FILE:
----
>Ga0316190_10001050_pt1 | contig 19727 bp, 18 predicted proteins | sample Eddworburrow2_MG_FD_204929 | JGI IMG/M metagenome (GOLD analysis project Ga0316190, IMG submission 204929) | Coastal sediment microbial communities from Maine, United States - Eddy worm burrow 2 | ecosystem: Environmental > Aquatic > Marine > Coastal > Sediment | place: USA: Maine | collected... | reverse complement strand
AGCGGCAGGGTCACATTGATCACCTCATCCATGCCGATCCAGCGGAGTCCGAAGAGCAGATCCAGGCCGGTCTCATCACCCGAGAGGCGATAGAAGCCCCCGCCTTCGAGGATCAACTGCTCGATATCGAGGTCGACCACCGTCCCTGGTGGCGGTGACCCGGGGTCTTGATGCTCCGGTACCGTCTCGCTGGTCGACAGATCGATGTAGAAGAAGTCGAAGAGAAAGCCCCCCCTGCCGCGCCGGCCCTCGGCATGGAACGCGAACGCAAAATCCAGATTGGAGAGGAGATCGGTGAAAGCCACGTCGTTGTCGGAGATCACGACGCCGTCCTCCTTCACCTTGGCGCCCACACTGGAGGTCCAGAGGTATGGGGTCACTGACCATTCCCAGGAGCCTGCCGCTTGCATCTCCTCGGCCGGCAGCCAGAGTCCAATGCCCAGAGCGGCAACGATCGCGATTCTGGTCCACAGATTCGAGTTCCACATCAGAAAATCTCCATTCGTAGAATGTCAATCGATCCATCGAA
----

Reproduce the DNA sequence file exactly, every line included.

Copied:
>Ga0316190_10001050_pt1 | contig 19727 bp, 18 predicted proteins | sample Eddworburrow2_MG_FD_204929 | JGI IMG/M metagenome (GOLD analysis project Ga0316190, IMG submission 204929) | Coastal sediment microbial communities from Maine, United States - Eddy worm burrow 2 | ecosystem: Environmental > Aquatic > Marine > Coastal > Sediment | place: USA: Maine | collected... | reverse complement strand
AGCGGCAGGGTCACATTGATCACCTCATCCATGCCGATCCAGCGGAGTCCGAAGAGCAGATCCAGGCCGGTCTCATCACCCGAGAGGCGATAGAAGCCCCCGCCTTCGAGGATCAACTGCTCGATATCGAGGTCGACCACCGTCCCTGGTGGCGGTGACCCGGGGTCTTGATGCTCCGGTACCGTCTCGCTGGTCGACAGATCGATGTAGAAGAAGTCGAAGAGAAAGCCCCCCCTGCCGCGCCGGCCCTCGGCATGGAACGCGAACGCAAAATCCAGATTGGAGAGGAGATCGGTGAAAGCCACGTCGTTGTCGGAGATCACGACGCCGTCCTCCTTCACCTTGGCGCCCACACTGGAGGTCCAGAGGTATGGGGTCACTGACCATTCCCAGGAGCCTGCCGCTTGCATCTCCTCGGCCGGCAGCCAGAGTCCAATGCCCAGAGCGGCAACGATCGCGATTCTGGTCCACAGATTCGAGTTCCACATCAGAAAATCTCCATTCGTAGAATGTCAATCGATCCATCGAA